By Annie Palmer For Dailymail.com
Published: 01:04 BST, 13 June 2019 | Updated: 01:07 BST, 13 June 2019
A subterranean ocean thought to be beneath the surface of Jupiter's moon Europa could be strikingly similar to the seas here on Earth.
NASA's Hubble Space Telescope spotted the presence of sodium chloride, also known as simple table salt, on the icy planet's surface.
Sodium chloride is also what makes the Earth's oceans so salty, leading scientists to believe there may be more similarities between the two bodies of water that are yet to be discovered.
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A subterranean ocean thought to be beneath the surface of Jupiter's moon Europa could be strikingly similar to the seas here on Earth, as scientists found traces of table salt
The findings are detailed in a new study led by researchers from the California Institute of Technology and published Wednesday in the journal Science Advances.
While the oceans are beneath Europa's surface, the exterior is basically made up of frozen seawater.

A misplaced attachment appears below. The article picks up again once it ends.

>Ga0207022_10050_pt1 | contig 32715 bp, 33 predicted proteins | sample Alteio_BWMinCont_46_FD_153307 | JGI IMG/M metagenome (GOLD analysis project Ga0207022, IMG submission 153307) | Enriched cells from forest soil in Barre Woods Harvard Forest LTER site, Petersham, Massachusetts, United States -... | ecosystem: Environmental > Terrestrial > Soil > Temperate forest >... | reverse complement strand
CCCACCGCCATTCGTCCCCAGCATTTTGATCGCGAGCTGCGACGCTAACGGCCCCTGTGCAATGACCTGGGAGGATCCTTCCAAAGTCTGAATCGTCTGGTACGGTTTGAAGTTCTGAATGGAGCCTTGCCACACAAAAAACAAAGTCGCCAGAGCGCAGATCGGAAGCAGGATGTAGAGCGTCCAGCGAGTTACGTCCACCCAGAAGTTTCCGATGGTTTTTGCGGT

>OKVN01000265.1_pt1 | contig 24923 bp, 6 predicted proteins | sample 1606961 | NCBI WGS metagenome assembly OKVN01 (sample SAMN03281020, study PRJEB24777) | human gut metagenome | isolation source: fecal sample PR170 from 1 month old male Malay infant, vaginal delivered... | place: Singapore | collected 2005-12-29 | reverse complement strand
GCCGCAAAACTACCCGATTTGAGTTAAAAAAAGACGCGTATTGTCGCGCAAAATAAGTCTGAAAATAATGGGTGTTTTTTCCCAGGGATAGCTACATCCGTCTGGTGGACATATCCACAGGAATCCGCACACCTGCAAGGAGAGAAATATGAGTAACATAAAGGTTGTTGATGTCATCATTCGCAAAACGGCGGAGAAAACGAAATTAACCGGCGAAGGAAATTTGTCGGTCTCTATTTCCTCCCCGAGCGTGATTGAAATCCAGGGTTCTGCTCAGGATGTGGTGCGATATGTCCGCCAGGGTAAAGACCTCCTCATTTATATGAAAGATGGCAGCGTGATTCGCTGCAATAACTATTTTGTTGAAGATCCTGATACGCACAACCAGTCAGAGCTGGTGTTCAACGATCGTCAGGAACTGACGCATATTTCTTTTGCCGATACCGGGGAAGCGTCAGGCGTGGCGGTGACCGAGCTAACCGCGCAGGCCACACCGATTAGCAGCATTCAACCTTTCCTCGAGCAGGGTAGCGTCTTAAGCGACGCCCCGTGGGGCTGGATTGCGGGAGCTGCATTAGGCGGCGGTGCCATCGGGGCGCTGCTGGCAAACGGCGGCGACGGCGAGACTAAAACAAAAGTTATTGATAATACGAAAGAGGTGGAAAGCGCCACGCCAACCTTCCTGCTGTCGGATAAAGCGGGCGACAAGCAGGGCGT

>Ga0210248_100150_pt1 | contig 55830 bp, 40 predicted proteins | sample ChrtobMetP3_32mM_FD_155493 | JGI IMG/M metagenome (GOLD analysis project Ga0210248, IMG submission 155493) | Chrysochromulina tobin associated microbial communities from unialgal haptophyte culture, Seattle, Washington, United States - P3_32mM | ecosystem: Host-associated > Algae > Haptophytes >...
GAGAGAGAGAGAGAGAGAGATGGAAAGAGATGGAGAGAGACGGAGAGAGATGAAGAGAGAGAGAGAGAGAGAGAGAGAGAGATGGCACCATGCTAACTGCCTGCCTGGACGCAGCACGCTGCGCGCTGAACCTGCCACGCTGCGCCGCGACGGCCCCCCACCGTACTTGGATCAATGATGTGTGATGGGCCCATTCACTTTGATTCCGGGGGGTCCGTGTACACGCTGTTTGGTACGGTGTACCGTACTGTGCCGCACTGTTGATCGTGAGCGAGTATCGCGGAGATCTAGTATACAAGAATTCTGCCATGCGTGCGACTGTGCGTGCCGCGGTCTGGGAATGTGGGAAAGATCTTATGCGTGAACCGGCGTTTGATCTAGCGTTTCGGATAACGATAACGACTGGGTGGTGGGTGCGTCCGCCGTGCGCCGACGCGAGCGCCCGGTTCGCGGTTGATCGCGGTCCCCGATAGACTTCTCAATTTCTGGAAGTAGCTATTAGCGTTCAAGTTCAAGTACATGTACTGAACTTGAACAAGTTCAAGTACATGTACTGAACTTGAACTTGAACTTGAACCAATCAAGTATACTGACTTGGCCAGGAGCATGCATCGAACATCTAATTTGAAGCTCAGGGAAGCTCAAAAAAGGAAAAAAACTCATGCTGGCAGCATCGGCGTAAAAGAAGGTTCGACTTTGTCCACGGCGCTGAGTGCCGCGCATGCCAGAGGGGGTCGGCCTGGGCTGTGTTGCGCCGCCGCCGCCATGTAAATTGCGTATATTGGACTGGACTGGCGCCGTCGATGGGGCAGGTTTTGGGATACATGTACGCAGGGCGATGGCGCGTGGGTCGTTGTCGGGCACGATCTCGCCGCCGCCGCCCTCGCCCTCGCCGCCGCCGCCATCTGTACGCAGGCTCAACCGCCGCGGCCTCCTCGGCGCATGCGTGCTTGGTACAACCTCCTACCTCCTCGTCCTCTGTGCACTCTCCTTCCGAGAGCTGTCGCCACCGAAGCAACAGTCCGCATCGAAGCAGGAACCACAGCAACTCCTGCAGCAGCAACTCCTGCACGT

This means that below its icy exterior, there's likely to be a vast salty sea containing large amounts of sodium chloride.
Scientists confirmed that it was sodium chloride on Europa's surface by obtaining four observations of the moon from the Hubble Space Telescope from May to August in 2017.
Researchers scanned Europa's surface with the Hubble, as well as infrared light, which revealed traces of sodium chloride.
NASA's Hubble Space Telescope (pictured) spotted the presence of sodium chloride, also known as simple table salt, on the icy planet's surface
They compared these observations with previous data gathered by the Near Infrared Mapping Spectrometer on the Galileo spacecraft in 1998, which indicated that the moon may contain table salt on its surface.
However, that study didn't indicate whether the surface salt had